Julian Assange can be extradited, says UK home secretary
Wikileaks founder Julian Assange’s extradition to the US has been approved by UK Home Secretary Priti Patel, report BBC and CNN.
Mr Assange has 14 days to appeal the decision, the Home Office said.
It said the courts found that extradition would not be “incompatible with his human rights” and that while in the US “he will be treated appropriately.”
Mr Assange is wanted by the American authorities over documents leaked in 2010 and 2011.
The Wikileaks documents, which the US says broke the law and endangered lives, relate to the Iraq and Afghanistan wars.
The Australian is being held at Belmarsh prison in London after mounting a lengthy battle to avoid being extradited.
Assange is wanted in the US on 18 criminal charges after WikiLeaks published thousands of classified files and diplomatic cables in 2010. If convicted, Assange faces up to 175 years in prison.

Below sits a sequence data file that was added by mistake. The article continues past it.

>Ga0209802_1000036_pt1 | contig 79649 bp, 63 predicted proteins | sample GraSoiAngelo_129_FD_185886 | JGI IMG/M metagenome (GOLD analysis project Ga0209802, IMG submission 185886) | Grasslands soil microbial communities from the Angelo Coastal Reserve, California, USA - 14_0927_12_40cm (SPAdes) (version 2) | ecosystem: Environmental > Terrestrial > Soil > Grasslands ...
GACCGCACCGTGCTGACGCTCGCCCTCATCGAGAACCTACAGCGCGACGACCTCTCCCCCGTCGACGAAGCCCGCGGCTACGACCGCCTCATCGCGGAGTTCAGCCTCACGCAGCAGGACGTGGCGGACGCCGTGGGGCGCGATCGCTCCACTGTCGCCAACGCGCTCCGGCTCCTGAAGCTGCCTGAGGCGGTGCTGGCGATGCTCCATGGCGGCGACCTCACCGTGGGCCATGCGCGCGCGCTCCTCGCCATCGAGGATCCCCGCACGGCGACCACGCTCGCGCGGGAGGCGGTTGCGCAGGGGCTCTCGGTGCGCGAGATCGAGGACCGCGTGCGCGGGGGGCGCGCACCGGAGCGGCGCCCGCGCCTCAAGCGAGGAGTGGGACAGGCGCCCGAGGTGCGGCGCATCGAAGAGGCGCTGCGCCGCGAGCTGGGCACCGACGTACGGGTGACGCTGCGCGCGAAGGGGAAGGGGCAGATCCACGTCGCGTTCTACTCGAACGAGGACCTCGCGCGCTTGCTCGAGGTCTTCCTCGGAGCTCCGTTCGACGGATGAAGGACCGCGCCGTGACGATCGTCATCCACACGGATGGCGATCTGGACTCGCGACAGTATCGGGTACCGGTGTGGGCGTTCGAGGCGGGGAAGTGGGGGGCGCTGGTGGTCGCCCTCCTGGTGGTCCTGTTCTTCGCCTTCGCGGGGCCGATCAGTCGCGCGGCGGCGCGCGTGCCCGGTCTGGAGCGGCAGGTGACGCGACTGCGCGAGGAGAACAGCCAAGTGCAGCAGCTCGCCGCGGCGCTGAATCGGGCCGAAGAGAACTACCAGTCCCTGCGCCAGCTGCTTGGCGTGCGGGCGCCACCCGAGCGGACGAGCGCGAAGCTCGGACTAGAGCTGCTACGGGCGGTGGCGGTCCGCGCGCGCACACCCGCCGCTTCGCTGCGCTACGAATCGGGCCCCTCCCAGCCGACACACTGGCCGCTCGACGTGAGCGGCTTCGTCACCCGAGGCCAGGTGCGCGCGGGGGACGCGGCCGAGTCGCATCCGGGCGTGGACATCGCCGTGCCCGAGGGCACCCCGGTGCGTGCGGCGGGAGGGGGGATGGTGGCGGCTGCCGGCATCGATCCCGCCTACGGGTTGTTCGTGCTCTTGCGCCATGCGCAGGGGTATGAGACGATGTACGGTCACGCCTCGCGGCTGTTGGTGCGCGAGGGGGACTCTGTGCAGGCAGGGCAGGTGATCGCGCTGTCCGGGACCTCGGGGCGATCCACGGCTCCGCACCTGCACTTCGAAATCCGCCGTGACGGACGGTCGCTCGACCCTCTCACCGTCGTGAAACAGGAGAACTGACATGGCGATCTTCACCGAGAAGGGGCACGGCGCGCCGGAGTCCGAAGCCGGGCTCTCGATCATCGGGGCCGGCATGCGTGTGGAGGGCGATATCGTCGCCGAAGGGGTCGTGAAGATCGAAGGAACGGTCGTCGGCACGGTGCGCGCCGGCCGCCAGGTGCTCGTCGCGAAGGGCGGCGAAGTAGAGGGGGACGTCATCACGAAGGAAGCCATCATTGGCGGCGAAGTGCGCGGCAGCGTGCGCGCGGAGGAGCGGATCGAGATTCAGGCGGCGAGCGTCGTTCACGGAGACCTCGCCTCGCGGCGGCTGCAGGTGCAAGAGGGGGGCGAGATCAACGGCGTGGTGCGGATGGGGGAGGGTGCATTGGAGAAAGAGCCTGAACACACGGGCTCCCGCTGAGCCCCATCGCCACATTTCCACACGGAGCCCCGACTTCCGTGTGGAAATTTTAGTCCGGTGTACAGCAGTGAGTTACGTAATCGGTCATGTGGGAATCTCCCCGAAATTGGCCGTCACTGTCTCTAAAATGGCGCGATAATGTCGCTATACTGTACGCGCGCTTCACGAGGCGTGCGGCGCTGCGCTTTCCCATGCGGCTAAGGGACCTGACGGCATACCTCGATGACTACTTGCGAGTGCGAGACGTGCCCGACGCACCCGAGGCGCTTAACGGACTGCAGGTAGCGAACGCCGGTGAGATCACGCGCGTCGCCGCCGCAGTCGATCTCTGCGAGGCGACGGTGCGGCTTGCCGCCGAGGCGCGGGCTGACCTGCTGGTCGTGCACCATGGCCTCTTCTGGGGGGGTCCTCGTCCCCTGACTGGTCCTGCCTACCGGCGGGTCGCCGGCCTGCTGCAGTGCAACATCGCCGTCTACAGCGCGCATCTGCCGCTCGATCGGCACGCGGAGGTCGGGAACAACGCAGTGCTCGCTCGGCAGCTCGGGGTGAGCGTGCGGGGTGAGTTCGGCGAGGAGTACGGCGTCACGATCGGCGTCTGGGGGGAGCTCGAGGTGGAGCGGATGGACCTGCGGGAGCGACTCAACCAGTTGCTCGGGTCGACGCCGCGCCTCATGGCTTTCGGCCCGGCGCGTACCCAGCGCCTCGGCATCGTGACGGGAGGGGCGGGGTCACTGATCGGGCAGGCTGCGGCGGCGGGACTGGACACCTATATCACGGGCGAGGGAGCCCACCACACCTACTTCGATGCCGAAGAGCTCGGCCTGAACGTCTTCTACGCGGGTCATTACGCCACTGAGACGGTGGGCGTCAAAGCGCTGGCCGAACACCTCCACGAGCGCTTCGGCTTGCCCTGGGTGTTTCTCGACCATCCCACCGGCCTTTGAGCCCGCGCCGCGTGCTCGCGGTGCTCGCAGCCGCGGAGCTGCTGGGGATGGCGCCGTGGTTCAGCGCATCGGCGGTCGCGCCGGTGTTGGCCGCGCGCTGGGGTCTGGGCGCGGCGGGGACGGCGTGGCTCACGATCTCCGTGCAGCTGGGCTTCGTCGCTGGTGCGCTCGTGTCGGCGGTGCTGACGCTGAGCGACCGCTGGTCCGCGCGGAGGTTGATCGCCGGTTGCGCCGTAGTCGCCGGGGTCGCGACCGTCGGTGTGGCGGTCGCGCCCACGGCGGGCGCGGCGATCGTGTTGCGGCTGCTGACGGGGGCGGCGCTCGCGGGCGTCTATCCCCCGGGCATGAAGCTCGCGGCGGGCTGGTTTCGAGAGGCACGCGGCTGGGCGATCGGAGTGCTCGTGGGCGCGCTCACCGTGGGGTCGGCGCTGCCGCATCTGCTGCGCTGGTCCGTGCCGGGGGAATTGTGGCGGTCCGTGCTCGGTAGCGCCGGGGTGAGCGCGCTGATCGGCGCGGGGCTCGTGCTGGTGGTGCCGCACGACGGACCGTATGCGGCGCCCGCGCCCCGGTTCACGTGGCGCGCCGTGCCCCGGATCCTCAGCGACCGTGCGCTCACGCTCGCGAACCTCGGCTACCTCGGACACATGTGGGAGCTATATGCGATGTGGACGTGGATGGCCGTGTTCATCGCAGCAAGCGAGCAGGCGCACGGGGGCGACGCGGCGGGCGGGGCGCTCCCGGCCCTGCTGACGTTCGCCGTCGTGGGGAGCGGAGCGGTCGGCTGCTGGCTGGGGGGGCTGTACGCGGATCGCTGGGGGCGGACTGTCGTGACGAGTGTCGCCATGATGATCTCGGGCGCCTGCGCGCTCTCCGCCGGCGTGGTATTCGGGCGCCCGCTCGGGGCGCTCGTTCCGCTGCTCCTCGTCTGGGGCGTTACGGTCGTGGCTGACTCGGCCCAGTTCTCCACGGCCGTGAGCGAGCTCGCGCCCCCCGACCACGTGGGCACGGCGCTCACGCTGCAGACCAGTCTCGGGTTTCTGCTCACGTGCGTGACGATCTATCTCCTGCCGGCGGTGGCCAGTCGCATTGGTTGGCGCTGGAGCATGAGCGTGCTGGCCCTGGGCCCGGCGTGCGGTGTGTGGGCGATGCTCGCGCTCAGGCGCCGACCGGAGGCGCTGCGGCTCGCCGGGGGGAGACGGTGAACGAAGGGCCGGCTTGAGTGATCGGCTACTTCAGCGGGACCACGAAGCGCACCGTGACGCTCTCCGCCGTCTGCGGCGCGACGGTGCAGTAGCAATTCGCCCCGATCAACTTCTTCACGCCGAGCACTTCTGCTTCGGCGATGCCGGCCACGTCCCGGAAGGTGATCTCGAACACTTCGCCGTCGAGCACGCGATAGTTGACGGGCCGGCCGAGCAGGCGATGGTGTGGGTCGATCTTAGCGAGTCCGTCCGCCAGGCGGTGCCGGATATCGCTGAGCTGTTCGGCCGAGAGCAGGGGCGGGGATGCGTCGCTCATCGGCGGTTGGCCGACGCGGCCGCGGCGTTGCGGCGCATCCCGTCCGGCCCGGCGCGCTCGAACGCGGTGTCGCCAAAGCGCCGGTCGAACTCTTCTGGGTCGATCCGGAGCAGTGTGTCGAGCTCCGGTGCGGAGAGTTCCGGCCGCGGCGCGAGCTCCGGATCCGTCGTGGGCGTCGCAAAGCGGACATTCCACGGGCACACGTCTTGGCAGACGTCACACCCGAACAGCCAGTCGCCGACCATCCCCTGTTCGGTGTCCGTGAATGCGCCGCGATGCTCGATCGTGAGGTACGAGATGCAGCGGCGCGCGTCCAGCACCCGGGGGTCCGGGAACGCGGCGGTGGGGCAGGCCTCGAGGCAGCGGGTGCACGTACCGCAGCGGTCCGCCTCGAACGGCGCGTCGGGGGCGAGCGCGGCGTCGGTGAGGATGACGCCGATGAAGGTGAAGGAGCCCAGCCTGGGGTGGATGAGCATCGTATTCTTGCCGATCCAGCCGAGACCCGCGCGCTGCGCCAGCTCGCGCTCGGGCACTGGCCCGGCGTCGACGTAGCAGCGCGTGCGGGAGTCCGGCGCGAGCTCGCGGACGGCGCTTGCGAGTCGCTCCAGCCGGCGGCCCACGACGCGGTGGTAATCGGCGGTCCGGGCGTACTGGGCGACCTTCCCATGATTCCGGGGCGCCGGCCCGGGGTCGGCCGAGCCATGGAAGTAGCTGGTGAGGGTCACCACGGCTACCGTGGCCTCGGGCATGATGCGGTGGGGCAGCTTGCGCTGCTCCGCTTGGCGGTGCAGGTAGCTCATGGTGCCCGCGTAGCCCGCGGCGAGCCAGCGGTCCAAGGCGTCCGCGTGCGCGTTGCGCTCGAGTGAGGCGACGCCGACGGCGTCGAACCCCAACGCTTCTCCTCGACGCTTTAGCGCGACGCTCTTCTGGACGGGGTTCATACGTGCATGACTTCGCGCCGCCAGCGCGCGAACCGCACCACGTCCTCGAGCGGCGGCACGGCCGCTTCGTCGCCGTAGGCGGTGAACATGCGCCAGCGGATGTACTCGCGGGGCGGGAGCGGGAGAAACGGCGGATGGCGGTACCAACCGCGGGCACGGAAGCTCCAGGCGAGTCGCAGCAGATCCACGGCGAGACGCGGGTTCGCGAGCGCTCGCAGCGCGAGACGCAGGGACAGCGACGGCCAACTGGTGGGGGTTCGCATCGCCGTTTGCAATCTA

Responding to the home secretary’s order, Wikileaks confirmed that it would appeal her decision.
Rights groups have expressed concerns over the US’s indictment of Assange, saying it undermines freedom of the press.
“Allowing Julian Assange to be extradited to the US would put him at great risk and sends a chilling message to journalists the world over,” Agnes Callamard, Amnesty International secretary general, said in a statement Friday.
Mr Assange’s wife, Stella, said her husband had done “nothing wrong” and “he has committed no crime”.
“He is a journalist and a publisher, and he is being punished for doing his job.”
The media company, Wikileaks, is a whistle-blowing platform that publishes classified material provided by anonymous sources.
Mr Assange has been in prison since he was removed from the Ecuadorian embassy in London in 2019 and arrested by British police, after Ecuador withdrew his asylum status.